Egypt: Now protests against military

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Cairo:  Egypt's military rulers called for an end to strikes and protests on Monday as thousands of state employees, from ambulance drivers to police and transport workers, demonstrated to demand better pay and conditions.

The growing wave of labour unrest has been unleashed by the democracy uprising that ousted President Hosni Mubarak.

The statement by the ruling military council that took power from Mubarak appeared to be a final warning to protest organisers in labour and professional unions before the army intervenes and imposes an outright ban on gatherings, strikes and sit-ins.

In Cairo's Giza district, hundreds of ambulance drivers demonstrated to demand better pay and permanent jobs.

They parked at least 70 ambulances on a roadside along the river, but did not block the main road. In downtown Cairo, hundreds of police demonstrated for a second day for better pay.

They also want to clear their reputation, further tarnished by the deadly clashes between protesters and security forces.

Some carried portraits of policemen killed in the clashes.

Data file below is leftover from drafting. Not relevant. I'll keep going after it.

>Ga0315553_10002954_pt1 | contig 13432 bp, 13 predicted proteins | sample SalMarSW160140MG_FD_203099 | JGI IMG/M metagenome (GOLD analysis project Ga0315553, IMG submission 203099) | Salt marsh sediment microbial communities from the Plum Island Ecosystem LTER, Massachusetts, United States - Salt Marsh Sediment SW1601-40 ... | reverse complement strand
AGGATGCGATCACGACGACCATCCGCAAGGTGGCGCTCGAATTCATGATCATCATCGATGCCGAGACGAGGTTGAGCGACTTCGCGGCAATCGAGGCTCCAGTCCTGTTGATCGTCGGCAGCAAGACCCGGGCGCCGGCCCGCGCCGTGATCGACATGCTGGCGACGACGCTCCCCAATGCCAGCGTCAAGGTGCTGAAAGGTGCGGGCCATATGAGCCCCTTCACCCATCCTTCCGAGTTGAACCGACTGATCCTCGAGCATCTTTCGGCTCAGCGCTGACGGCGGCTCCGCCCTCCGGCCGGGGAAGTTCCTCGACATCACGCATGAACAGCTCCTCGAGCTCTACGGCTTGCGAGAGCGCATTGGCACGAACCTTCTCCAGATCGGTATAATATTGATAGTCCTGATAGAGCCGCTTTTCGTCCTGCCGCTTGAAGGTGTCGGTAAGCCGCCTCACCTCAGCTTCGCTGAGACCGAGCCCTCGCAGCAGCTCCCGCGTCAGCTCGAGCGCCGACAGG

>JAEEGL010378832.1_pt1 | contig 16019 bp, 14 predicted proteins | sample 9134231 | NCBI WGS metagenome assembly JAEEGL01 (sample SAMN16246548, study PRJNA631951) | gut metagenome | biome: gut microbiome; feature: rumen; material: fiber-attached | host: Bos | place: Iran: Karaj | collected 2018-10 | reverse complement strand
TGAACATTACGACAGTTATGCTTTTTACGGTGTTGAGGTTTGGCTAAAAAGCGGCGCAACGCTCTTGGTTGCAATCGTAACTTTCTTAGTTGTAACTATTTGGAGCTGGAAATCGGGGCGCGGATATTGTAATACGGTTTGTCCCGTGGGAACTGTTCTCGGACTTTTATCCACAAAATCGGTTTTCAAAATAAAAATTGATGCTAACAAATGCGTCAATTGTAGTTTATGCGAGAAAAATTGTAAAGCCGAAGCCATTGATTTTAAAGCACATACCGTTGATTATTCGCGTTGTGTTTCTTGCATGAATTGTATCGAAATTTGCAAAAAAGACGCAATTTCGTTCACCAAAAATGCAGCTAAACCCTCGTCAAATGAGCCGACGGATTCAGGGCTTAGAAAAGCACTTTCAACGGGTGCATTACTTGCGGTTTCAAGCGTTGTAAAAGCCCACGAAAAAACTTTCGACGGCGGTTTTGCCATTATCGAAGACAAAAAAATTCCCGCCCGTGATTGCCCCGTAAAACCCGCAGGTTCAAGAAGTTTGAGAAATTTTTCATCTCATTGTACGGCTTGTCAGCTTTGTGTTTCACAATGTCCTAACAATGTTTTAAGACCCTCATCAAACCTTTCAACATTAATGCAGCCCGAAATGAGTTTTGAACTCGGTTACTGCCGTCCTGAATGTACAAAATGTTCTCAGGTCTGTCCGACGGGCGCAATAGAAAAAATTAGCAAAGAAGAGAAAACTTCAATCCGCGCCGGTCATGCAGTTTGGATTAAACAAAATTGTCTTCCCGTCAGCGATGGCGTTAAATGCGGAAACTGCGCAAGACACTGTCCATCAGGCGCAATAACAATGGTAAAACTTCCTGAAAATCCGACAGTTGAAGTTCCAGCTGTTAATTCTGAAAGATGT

The latest communique by the ruling military council was read on state television by a military spokesman.

It said Egypt needed a quieter climate so the military can run the nation's affairs at this "critical stage" and eventually hand over the reins of power to an elected and civilian administration.

The statement also warned that strikes and protests hurt the country's security and economy and gave a chance to what it called "irresponsible parties" to commit "illegal acts." It did not elaborate.

Some small scuffles broke out as soldiers attempted to clear all the remaining demonstrators from Cairo's Tahrir Square on Monday, the giant traffic circle that was turned into a protest camp headquarters for the 18-day revolt.

The few dozen remaining protesters say they won't leave until all those detained during the revolt are released.



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